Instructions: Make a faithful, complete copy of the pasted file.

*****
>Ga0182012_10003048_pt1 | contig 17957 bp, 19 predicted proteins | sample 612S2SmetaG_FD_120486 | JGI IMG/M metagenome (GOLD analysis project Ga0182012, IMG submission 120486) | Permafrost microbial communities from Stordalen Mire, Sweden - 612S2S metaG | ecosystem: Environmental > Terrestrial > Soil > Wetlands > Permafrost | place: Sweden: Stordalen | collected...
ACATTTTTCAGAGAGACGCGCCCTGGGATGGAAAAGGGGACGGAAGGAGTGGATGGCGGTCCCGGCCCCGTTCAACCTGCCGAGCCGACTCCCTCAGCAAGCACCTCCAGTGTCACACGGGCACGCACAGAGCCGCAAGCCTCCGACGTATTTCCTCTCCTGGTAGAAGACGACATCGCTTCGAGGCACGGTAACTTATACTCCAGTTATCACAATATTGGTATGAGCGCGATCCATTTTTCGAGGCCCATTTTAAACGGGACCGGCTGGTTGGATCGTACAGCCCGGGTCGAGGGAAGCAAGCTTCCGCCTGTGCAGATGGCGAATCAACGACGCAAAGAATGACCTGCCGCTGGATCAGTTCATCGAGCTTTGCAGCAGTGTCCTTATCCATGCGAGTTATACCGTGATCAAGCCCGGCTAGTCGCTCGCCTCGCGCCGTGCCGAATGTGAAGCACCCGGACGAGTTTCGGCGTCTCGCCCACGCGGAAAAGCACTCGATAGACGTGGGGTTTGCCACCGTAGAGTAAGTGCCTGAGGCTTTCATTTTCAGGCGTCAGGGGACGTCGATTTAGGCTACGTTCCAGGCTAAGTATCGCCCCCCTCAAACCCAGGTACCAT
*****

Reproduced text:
>Ga0182012_10003048_pt1 | contig 17957 bp, 19 predicted proteins | sample 612S2SmetaG_FD_120486 | JGI IMG/M metagenome (GOLD analysis project Ga0182012, IMG submission 120486) | Permafrost microbial communities from Stordalen Mire, Sweden - 612S2S metaG | ecosystem: Environmental > Terrestrial > Soil > Wetlands > Permafrost | place: Sweden: Stordalen | collected...
ACATTTTTCAGAGAGACGCGCCCTGGGATGGAAAAGGGGACGGAAGGAGTGGATGGCGGTCCCGGCCCCGTTCAACCTGCCGAGCCGACTCCCTCAGCAAGCACCTCCAGTGTCACACGGGCACGCACAGAGCCGCAAGCCTCCGACGTATTTCCTCTCCTGGTAGAAGACGACATCGCTTCGAGGCACGGTAACTTATACTCCAGTTATCACAATATTGGTATGAGCGCGATCCATTTTTCGAGGCCCATTTTAAACGGGACCGGCTGGTTGGATCGTACAGCCCGGGTCGAGGGAAGCAAGCTTCCGCCTGTGCAGATGGCGAATCAACGACGCAAAGAATGACCTGCCGCTGGATCAGTTCATCGAGCTTTGCAGCAGTGTCCTTATCCATGCGAGTTATACCGTGATCAAGCCCGGCTAGTCGCTCGCCTCGCGCCGTGCCGAATGTGAAGCACCCGGACGAGTTTCGGCGTCTCGCCCACGCGGAAAAGCACTCGATAGACGTGGGGTTTGCCACCGTAGAGTAAGTGCCTGAGGCTTTCATTTTCAGGCGTCAGGGGACGTCGATTTAGGCTACGTTCCAGGCTAAGTATCGCCCCCCTCAAACCCAGGTACCAT